No blanket protection orders while probe on: Supreme Court to HCs


  • The Supreme Court cautioned the high courts from passing blanket orders protecting accused persons from arrest during pendency of investigation.
  • SC also ruled that in case it ordered that “no coercive steps (are) to be adopted…the High Court must clarify what does it mean by” that, lest it is “too vague and/or broad which can be misunderstood and/or misapplied”.

About Ruling:

  • The High Court shall not, and as such is not justified in passing the order of not to arrest and/or ‘no coercive steps’ either during investigation or till investigation is completed, and/or till the final report/chargesheet is filed under Section 173 Cr.P.C., while dismissing/disposing of the quashing petition under Section 482 Cr.P.C. and/or under Article 226 of the Constitution.
  • Though, while passing interim orders, it is not necessary to elaborately deal with the merits, it is certainly desirable and proper for the High Court to indicate the reasons which have weighed with it in granting such an extraordinary relief in the form of interim protection.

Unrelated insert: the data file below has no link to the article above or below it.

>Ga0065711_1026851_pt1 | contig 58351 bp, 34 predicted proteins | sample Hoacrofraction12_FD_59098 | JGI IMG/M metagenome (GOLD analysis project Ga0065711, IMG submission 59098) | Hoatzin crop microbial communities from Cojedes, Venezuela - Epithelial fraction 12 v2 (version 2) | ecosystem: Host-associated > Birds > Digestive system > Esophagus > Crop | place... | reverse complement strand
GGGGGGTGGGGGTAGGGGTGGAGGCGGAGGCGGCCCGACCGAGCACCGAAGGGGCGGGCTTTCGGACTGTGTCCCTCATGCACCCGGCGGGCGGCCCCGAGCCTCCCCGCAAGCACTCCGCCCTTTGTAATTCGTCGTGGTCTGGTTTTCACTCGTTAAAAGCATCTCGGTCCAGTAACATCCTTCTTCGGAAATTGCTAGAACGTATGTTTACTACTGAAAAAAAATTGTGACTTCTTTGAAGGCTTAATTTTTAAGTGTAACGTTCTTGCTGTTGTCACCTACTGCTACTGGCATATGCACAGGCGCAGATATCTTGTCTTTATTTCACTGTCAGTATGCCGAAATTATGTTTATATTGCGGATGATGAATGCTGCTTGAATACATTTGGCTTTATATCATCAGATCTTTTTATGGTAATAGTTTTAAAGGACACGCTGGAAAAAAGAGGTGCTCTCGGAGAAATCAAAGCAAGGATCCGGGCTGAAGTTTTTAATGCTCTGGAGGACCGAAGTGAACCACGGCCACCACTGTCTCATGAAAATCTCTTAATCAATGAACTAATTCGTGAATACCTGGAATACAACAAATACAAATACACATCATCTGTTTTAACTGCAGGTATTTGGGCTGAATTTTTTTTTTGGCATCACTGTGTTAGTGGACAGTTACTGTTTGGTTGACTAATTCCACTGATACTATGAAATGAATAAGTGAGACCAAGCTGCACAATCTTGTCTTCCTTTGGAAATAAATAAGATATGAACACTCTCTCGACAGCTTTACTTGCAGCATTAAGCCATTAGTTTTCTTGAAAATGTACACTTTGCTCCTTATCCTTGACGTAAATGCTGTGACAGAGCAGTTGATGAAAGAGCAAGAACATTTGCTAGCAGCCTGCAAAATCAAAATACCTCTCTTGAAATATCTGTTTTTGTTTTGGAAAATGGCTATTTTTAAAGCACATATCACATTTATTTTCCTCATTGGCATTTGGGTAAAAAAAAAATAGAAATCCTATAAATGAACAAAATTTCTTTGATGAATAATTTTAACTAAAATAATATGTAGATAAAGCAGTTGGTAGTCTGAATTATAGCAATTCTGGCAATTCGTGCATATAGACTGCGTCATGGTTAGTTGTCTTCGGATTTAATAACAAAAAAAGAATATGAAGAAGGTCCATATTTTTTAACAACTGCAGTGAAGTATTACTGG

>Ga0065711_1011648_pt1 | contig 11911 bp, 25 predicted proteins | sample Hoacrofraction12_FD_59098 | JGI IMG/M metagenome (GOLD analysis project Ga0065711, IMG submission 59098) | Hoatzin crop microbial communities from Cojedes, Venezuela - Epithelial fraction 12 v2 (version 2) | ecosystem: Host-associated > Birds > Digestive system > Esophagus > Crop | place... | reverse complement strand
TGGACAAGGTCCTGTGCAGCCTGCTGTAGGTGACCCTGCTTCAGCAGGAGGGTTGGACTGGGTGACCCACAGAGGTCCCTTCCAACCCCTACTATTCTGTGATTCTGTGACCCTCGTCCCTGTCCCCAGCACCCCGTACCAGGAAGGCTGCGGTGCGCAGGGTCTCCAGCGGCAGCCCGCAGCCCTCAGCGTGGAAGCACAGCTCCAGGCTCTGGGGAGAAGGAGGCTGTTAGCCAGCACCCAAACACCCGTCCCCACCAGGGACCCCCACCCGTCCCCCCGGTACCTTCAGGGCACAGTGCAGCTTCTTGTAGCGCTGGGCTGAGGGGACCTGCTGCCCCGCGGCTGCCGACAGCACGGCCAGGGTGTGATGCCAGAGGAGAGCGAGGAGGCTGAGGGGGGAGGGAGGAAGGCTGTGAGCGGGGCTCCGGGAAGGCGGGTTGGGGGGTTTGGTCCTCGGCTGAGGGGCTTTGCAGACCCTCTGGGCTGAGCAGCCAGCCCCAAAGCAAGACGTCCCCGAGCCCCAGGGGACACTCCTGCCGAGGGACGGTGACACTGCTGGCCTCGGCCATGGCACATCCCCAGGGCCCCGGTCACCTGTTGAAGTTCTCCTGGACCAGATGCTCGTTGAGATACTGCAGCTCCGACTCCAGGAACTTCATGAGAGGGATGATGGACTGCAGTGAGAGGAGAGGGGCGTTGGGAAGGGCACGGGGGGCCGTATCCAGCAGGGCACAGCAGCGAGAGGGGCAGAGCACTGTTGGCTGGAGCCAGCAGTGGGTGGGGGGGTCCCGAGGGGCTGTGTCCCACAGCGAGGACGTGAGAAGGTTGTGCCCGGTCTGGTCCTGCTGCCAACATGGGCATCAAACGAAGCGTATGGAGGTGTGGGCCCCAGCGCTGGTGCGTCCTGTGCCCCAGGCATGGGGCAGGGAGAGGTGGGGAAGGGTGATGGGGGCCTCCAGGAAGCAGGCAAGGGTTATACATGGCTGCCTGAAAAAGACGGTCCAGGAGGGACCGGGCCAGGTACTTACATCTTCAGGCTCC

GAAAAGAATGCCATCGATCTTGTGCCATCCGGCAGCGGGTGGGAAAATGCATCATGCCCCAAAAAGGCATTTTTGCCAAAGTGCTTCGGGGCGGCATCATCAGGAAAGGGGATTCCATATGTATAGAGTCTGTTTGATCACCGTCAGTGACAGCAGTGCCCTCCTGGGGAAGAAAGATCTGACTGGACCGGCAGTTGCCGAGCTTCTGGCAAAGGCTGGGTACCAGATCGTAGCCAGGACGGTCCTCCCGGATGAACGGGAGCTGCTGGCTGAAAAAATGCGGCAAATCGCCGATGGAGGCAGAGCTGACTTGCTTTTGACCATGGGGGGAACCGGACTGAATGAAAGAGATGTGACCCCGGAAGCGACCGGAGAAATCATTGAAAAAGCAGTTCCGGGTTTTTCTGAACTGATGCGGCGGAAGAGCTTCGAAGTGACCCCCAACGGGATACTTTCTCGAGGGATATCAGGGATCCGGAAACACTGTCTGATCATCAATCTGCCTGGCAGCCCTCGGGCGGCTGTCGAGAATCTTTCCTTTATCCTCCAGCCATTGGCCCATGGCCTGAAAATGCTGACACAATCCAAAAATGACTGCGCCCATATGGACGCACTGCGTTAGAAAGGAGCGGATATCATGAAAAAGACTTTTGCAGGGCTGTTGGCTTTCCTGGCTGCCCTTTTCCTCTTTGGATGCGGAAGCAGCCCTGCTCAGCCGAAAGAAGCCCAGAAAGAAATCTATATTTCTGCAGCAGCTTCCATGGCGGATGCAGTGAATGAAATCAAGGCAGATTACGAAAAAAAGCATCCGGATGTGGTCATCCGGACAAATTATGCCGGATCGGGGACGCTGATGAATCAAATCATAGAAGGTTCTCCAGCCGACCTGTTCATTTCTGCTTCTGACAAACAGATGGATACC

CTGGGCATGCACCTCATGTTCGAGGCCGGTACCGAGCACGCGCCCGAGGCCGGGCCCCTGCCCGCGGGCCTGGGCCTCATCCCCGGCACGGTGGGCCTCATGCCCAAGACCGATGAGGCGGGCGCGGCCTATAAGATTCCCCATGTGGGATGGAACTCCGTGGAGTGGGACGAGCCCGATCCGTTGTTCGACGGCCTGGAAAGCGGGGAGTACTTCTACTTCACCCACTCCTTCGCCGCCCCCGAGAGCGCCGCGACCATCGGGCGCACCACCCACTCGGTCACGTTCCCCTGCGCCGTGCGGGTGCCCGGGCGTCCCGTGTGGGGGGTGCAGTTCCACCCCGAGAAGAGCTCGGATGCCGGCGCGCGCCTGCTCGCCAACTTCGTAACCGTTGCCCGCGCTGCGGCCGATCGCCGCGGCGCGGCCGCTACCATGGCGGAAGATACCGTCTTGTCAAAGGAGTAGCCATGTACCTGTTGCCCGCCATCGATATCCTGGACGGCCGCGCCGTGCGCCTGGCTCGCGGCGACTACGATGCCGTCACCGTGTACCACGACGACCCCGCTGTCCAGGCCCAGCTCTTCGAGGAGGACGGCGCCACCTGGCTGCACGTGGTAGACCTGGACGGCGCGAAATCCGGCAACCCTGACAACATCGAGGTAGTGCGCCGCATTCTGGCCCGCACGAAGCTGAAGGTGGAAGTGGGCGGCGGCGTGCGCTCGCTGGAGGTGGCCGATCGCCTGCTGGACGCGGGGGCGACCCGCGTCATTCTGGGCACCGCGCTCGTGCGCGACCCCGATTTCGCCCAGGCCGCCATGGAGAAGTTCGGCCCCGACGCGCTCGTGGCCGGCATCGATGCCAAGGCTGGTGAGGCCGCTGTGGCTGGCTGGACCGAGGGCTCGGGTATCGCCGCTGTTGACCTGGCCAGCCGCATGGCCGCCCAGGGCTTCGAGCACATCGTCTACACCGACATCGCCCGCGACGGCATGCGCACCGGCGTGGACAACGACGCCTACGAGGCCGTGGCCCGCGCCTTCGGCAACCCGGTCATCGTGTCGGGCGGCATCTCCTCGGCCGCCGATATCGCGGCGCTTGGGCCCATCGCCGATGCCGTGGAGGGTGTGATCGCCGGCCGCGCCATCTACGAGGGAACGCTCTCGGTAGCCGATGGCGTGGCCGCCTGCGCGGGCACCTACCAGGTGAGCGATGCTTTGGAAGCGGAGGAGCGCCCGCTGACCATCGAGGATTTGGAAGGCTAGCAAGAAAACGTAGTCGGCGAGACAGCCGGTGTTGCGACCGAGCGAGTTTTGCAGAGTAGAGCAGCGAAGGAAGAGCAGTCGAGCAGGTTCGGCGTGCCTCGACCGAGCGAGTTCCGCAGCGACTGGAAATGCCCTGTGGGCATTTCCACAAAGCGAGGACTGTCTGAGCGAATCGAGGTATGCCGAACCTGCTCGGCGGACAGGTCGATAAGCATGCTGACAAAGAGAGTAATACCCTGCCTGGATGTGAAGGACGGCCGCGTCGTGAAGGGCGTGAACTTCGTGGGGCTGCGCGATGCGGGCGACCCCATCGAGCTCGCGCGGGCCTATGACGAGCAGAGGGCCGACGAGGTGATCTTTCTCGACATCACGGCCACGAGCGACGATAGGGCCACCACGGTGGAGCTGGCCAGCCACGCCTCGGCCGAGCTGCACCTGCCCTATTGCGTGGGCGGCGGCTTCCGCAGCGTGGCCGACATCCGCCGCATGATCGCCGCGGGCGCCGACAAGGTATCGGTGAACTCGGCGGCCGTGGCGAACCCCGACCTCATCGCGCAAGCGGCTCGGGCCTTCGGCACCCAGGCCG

• Passing such type of blanket interim orders without assigning reasons, of not to arrest and/or “no coercive steps” would hamper the investigation and may affect the statutory right/duty of police to investigate the cognizable offence.
  • Granting of such blanket order would not only adversely affect the investigation but would have far-reaching implications for maintaining the Rule of Law.
  • Therefore, such a blanket order is not justified. The order of the High Court must disclose reasons why it has passed an ad-interim direction during pendency of proceedings under Section 482 Cr.P.C. Such reasons, however brief, must disclose an application of mind.
  • The ruling reiterated that the FIR is not an “encyclopedia” which must disclose all facts and details relating to the offence reported, and courts should not go into the merits of the allegations when investigation by the police is in progress.
  • Therefore, when investigation by the police is in progress, the court should not go into the merits of allegations in the FIR. Police must be permitted to complete the investigation.
  • It would be premature to pronounce the conclusion based on hazy facts that the complaint/FIR does not deserve to be investigated or that it amounts to abuse of process of law.
  • After investigation, if the investigating officer finds that there is no substance in the application made by the complainant, the investigating officer may file an appropriate report/summary before the learned Magistrate which may be considered by the learned Magistrate in accordance with the known procedure.
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